JACKSON, Miss. (AP) — Mississippi does not register voters by party affiliation, so Tuesday’s Republican primary runoff for a U.S. Senate seat is open to any voter who did not cast a ballot in the June 3 Democratic primary, state law says.
A federal appeals court ruled in 2008 that a separate Mississippi law is unenforceable. It says a person may vote in a party’s primary only if he intends to support the party’s nominee in the general election. The state’s Democratic attorney general and Republican secretary of state said in a joint news release Monday: “A person lawfully in the polling place may challenge a voter based on party loyalty only if the voter openly declares he does not intend to support the nominees of the party whose primary the voter is participating in.”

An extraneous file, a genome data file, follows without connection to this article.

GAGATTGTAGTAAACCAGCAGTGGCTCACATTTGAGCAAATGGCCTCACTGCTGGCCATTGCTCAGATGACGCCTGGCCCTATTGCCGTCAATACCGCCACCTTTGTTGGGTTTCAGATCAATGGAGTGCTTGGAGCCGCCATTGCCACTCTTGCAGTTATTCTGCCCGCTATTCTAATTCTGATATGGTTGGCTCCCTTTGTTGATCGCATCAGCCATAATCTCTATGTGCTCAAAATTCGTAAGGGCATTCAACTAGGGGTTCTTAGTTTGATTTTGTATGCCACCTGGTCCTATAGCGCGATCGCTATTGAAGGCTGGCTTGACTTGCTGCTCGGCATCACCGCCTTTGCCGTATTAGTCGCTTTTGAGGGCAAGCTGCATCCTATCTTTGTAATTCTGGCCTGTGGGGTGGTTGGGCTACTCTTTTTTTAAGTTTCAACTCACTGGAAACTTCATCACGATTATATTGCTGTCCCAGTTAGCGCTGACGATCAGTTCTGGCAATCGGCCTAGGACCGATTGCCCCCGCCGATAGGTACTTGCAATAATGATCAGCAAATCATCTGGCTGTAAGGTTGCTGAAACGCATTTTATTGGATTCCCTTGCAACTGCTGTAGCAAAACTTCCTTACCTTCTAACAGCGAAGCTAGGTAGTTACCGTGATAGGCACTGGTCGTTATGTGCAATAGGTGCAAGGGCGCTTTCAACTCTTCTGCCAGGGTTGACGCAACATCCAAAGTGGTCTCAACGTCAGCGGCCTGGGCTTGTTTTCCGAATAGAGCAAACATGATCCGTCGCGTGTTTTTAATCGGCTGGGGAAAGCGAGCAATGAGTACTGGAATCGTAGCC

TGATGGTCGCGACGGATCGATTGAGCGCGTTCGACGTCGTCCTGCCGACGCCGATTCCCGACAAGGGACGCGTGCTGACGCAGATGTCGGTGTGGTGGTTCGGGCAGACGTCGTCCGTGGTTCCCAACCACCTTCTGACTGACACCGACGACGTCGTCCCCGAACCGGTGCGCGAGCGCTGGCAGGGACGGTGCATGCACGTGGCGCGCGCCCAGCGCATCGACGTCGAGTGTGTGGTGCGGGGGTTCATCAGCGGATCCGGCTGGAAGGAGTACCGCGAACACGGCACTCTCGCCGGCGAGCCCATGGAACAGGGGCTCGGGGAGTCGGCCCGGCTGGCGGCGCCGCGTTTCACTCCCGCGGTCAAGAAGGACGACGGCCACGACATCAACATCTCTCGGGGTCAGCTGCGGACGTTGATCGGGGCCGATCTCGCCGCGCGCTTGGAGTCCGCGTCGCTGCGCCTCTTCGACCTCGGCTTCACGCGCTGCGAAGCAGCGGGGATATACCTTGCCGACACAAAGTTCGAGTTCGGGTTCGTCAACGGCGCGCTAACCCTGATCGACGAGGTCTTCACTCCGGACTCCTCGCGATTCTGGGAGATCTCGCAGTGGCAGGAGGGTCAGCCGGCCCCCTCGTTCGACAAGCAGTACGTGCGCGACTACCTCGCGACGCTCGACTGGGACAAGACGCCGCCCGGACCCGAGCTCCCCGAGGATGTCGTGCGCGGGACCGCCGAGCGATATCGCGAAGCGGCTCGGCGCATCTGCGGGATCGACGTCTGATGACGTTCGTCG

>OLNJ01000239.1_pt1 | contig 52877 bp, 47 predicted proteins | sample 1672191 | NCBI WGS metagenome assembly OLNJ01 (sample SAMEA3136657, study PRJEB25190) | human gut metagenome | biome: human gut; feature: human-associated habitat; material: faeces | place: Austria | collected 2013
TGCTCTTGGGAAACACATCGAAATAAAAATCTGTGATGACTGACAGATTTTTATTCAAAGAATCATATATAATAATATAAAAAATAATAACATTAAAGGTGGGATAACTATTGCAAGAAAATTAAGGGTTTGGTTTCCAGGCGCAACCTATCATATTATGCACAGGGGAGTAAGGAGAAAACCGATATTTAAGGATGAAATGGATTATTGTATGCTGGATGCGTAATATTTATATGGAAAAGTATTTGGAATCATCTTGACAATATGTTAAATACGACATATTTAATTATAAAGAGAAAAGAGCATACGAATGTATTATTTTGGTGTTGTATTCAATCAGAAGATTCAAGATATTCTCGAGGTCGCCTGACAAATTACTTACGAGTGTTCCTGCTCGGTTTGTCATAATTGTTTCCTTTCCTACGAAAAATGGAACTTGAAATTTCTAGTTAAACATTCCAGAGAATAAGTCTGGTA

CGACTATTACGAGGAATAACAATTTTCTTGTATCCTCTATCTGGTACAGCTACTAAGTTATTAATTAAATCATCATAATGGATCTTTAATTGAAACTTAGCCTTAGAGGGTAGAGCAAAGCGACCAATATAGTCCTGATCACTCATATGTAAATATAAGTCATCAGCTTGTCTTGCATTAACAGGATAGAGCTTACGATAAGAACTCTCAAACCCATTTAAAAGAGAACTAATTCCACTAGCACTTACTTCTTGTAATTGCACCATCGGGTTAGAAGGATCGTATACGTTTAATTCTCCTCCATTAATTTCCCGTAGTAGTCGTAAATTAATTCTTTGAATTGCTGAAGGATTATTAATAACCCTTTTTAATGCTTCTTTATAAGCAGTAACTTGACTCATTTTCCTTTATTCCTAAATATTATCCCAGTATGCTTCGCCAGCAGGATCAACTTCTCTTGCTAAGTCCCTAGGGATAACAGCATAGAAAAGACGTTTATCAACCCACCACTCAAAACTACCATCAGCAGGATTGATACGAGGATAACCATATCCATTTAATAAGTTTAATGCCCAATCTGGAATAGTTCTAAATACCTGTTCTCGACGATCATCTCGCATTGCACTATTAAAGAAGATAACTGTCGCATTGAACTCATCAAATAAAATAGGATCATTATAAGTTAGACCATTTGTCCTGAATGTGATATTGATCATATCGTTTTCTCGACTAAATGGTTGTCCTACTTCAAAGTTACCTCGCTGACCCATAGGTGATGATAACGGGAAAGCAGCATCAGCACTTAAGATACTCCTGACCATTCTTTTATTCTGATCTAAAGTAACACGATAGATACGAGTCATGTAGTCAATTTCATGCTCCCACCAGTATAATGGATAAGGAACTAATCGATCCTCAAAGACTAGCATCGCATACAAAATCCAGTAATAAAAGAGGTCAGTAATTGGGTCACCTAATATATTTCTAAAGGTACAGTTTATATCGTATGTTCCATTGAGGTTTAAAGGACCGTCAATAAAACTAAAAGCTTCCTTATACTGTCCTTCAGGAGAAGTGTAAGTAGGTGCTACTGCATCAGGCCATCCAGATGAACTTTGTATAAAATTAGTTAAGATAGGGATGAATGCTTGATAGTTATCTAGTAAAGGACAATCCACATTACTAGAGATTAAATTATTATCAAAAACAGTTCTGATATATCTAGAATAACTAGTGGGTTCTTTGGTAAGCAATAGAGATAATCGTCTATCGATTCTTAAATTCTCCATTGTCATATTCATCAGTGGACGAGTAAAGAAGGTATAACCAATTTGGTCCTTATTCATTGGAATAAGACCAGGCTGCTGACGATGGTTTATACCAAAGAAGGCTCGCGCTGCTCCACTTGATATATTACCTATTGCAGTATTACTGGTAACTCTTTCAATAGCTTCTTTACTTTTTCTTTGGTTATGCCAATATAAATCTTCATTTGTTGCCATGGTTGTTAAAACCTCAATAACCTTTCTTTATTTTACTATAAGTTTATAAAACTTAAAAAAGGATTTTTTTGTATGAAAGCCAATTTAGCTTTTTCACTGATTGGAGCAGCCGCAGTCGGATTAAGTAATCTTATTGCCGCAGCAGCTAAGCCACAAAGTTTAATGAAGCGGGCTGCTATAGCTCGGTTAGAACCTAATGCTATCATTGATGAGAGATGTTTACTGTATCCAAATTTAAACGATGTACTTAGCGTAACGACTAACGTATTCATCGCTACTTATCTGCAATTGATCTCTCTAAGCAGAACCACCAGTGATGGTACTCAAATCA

Mississippi also used its voter identification law for the first time June 3. It requires each voter to have driver’s license or other type of government-issued photo ID, such as a student or military card, a government employee card, a passport, or a gun license. The state also provided more than 1,000 free photo ID cards to people who lacked one of the types specified in law.
A person who goes to the polls without ID can vote by affidavit ballot, but the vote will only be counted if the person goes to the local election clerk to present ID within five days. The state’s top elections official, Secretary of State Delbert Hosemann, says 513 people cast affidavit ballots in the June 3 primaries because they didn’t have government-issued photo ID. Of those, at least 177 returned later to election offices to show ID and have their ballots counted, 298 did not return and 13 affidavit ballots were rejected for other reasons.